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From DA

State Proficiency Standards Vary

According to the authors of "The Proficiency Illusion," a new report from the Thomas B. Fordham Institute and the Northwest Evaluation Association (NWEA), those who care about strengthening U.S. K12 education "should be furious."

If you visit the District of Manatee County in Florida, be ready to hand over your driver's license to have it swiped and checked against a database of sex offenders.

To shrink class sizes in Haverhill (Mass.) Public Schools, members of the Haverhill Public School Committee, the equivalent of a board of education, have been pushing the district's four curriculum supervisors to teach math, English, science and social studies classes in grades 6-12.

The Beaverton School District is the third-largest district in Oregon, encompassing 57 square miles just outside Portland, with 38,000 students and 4,100 staff members in 44 schools.

Think of social networks in schools and you probably think of trouble. MySpace, Facebook, Bebo and the rest seem more of a challenge than an opportunity to districts around the world despite the fact that students are participating in droves outside of school walls. But some new free tools are making it easier to bring social networking into the curriculum, giving schools the ability to help students leverage the connections they make online in safe and effective ways.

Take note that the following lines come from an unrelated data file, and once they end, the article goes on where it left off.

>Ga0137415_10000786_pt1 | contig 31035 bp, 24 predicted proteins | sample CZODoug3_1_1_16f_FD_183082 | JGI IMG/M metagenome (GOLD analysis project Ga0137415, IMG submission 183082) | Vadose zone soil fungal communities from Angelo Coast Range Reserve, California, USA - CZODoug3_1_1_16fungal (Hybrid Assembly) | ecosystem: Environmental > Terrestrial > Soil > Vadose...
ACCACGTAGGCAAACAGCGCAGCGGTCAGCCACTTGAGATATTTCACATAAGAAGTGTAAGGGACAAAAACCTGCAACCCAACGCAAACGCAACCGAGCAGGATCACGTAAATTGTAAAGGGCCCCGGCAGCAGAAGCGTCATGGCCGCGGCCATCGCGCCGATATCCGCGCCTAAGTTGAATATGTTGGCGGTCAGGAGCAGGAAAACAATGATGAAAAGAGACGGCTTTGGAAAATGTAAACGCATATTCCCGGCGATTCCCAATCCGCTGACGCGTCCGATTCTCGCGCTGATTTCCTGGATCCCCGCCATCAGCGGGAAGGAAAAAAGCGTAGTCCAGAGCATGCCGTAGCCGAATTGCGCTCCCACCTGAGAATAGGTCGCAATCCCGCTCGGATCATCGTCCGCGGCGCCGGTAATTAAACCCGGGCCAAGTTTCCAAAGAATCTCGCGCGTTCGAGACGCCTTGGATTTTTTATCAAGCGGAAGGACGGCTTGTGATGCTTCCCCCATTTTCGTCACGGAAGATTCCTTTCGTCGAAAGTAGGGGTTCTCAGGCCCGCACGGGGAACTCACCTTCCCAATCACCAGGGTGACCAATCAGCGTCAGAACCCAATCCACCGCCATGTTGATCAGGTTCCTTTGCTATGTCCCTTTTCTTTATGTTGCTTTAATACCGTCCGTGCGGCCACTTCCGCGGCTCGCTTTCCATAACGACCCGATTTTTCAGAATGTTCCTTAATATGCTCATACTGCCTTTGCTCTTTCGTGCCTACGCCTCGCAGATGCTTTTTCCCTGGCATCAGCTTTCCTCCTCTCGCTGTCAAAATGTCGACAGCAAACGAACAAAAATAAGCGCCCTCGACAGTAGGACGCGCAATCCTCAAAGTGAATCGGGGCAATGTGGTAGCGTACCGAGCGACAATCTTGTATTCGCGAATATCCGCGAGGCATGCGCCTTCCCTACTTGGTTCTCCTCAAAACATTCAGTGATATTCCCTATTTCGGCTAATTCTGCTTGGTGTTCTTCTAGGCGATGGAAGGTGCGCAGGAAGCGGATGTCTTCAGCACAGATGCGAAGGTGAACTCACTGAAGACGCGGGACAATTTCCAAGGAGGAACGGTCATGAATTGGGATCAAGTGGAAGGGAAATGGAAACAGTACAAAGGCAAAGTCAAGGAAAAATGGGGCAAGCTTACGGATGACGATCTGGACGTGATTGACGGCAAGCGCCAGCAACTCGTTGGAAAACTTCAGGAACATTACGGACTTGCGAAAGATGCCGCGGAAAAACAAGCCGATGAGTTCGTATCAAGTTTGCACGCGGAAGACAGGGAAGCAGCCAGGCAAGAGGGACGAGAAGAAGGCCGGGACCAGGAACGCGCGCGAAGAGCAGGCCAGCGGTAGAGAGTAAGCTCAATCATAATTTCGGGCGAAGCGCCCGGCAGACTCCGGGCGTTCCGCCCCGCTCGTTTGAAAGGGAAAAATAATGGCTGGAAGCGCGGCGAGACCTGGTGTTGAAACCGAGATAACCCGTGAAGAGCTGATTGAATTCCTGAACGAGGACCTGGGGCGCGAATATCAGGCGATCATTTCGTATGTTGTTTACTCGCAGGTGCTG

As the magazine of education leadership for top-level decision makers in K12 education, District Administration reaches key executives in virtually every school district in the United States, including superintendents, business officers, technology managers, curriculum directors, library/media center directors and funding administrators. Certainly no one is better qualified to comment on current district spending than the readers of this magazine.

Metropolitan Nashville (Tenn.) Public Schools is one of the largest urban districts in the country, covering 525 square miles of Davidson County and including 75,000 students and more than 9,000 staff members. The district has maintained its Web site since 1997.

So here is the latest news about the Web for school leaders: it's not as scary for kids as it has been made out to be, your students are already using social networking tools extensively to discuss schoolwork, and, believe it or not, your parents support more use of social Web tools in schools.

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